The oil slick floating on the water within the area circumscribed or bounded by inner surfaces 12 is in fluid communication with the hollow interior chamber 16 of the frame 10 by means of one or more ports 18 located on a portion of inner surfaces 12. The portions of surfaces 12 which are remote or diametrically opposed from ports 18 are wiped or coated with a thin layer of a suitable surface active agent or surfactant schematically depicted at 20 in FIG. 1a. It is significant to note that the surfactant 20 is in contact with the oil-water interface I. To this end, the buoyancy of the frame 10 is adjusted such that it floats on the water with inner surfaces 12 being of sufficient depth to contact the oil as well as the water.
In the operation of the FIG. 1 embodiment, the frame 10 may be deployed from a helicopter (not illustrated) into the water in the area of the oil slick. As soon as the surfactant on the inner surfaces 12 contacts the water-oil interface, in a well known manner, the interfacial tension or free energy between the oil and water is modified by the action of the surfactant, which, in turn permits the surfactant to spread in the direction of arrows A in FIG. 1 causing the oil to recede and thicken towards a predetermined area within the boundaries of the frame 10. In this embodiment such area is the vicinity of the ports 18 which permit the oil to be collected interiorly of the hollow frame 10 for further analysis. In other words, the spreading action of the surfactant drives the oil layer into the hollow of frame 10 through ports 18.
As the oil enters the frame, the weight of the frame increases and it floats deeper in the water but since the oil slick has been substantially thickened by the spreading surfactant, the ports still collect mostly oil.
As is well known to those skilled in this art many types of surfactant materials may be employed such as, for example, sorbitan monooleate, oleyl alcohol, oleic acid, "Herder" (Shell Oil Co. Trademark) and others. Although not essential to operation of the present invention, it is preferred that the surfactant have a surface tension depression or surface pressure greater than 30 dynes per centimeter.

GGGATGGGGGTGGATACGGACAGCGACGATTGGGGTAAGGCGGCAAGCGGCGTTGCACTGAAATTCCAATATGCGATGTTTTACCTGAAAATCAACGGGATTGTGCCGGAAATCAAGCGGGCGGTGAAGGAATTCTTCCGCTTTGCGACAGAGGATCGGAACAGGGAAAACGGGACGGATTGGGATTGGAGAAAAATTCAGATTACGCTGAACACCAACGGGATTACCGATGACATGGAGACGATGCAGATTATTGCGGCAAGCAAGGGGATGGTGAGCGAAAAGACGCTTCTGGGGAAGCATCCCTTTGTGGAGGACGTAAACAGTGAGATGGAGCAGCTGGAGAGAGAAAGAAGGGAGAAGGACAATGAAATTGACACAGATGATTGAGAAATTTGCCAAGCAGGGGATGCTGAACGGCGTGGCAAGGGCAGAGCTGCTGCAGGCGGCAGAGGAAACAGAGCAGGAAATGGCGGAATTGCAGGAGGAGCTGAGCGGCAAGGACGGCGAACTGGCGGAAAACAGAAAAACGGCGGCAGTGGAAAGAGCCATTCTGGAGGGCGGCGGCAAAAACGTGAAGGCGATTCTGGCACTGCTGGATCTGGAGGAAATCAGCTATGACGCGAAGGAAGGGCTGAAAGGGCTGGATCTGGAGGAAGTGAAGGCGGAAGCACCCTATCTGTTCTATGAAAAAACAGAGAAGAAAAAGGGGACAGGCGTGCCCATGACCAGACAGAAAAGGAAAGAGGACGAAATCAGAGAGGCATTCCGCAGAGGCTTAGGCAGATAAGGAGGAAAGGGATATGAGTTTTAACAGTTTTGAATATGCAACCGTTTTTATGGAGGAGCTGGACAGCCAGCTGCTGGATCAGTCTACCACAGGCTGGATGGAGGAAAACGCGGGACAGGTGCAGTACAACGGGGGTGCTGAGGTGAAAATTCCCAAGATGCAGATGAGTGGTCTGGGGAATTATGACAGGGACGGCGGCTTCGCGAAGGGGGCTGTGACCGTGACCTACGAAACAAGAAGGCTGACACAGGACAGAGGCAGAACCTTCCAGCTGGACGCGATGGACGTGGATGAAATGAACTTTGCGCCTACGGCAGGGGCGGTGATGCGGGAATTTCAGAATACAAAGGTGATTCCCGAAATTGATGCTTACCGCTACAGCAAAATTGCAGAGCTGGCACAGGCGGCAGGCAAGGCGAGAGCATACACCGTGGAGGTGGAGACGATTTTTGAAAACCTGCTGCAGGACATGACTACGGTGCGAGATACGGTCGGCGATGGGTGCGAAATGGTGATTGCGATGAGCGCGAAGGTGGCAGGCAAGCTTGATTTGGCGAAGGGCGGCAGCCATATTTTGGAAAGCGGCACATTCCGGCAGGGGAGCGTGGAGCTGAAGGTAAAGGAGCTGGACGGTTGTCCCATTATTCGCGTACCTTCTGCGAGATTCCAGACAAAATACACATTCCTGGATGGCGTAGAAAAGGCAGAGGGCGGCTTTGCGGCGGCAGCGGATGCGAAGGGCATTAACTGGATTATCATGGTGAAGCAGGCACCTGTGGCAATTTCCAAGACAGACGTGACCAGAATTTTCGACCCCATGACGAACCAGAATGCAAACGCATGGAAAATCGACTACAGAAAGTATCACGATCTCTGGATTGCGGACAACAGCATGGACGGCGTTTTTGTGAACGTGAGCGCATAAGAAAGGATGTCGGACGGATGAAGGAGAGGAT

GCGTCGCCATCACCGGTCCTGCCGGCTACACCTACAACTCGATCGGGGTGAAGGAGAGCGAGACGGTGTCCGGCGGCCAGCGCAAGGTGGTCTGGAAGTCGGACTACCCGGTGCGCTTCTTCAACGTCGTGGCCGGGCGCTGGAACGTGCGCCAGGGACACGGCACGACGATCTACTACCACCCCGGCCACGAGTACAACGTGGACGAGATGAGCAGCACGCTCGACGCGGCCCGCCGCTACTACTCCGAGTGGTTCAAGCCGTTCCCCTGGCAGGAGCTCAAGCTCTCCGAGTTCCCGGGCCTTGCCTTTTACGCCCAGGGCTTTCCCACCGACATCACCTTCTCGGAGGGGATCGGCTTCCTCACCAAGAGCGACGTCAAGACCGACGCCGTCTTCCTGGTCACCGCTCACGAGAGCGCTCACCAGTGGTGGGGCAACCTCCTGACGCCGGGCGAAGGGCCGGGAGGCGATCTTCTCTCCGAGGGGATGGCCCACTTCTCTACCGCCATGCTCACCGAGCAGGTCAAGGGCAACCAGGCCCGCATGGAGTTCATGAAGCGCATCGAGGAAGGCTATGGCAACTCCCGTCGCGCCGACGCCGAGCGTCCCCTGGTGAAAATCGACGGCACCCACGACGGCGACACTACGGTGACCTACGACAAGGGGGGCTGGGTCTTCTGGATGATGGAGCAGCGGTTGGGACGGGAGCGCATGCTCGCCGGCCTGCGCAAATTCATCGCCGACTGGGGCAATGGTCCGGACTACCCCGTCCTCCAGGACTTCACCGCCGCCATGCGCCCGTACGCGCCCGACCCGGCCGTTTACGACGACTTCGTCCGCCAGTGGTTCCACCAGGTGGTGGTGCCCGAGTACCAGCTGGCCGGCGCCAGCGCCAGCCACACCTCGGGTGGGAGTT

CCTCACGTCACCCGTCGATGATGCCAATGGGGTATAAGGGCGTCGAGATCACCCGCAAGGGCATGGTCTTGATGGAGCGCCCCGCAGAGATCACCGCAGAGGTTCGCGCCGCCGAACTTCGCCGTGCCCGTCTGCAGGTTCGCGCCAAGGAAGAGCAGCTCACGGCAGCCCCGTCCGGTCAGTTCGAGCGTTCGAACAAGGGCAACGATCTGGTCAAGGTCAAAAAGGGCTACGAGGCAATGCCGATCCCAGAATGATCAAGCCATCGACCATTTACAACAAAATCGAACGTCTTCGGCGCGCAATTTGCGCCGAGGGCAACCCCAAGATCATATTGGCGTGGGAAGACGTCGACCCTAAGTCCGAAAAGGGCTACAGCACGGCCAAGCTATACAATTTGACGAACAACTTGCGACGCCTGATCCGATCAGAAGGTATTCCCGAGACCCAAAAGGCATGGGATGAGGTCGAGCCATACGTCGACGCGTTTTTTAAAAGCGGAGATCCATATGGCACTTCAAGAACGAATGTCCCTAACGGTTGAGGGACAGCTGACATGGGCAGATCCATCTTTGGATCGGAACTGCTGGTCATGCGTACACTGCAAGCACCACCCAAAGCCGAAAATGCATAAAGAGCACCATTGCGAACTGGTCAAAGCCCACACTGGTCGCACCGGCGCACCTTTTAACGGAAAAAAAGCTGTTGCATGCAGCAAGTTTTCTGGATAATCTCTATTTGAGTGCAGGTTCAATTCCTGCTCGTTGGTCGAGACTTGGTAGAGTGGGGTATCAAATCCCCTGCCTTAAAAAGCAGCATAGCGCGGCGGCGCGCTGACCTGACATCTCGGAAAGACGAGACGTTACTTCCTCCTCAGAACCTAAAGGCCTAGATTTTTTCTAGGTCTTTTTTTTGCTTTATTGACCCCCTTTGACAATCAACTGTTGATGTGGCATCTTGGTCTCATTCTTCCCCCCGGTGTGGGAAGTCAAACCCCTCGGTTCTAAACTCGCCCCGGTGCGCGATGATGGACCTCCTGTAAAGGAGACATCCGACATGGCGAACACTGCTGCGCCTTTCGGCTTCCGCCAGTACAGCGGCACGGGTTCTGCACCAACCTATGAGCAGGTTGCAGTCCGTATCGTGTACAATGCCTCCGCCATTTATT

Although the frame 10 has been illustrated as circular or annular, other geometric shapes are contemplated so long as the inner surfaces thereof are substantially continuous to define a closed boundary for the water and oil slick. Thus, FIG. 2 illustrates a rectangularly shaped frame 10' comprised of pipe lengths and connecting elbows.
Whereas the embodiments of FIG. 1 and FIG. 2 contemplate the oil slick collection through ports leading to the hollow frame, the embodiment of FIG. 3 and FIG. 4 contemplates separate collection means for the oil slick. To this end, the inner surfaces 112 of frame 100 are impervious and substantially completely wiped or coated with the surfactant. When the surfactant contacts the oil-water interface it spreads, as previously indicated, in the direction of arrows B pushing the oil slick toward a central area of that bounded by frame 100. This pushing action on the slick causes the same to thickness whereby a sample can be easily picked up by absorbtion, adsorption or by mechanical means.
One exemplary technique for collecting the oil slick sample is illustrated in FIG. 4 wherein filter paper 24 or the like located on member 26 is touched to the thickened oil whereupon the same is transferred thereto and collected for further analysis. It is to be understood that other well known collection means can be provided in place of the filter paper, such as any material to which the oil will adhere. Mechanically, a suction tube can be placed in the thickened oil for collection.
Although preferred embodiments of the present invention have been disclosed and described, changes will obviously occur to those skilled in the art; it is therefore intended that the scope thereof is to be limited only by the scope of the appended claims.
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|Clasificación de EE.UU.||73/863.21, 210/925, 73/864|
|Clasificación internacional||G01N1/04, G01N33/18|
|Clasificación cooperativa||Y10S210/925, G01N1/04, G01N33/1833|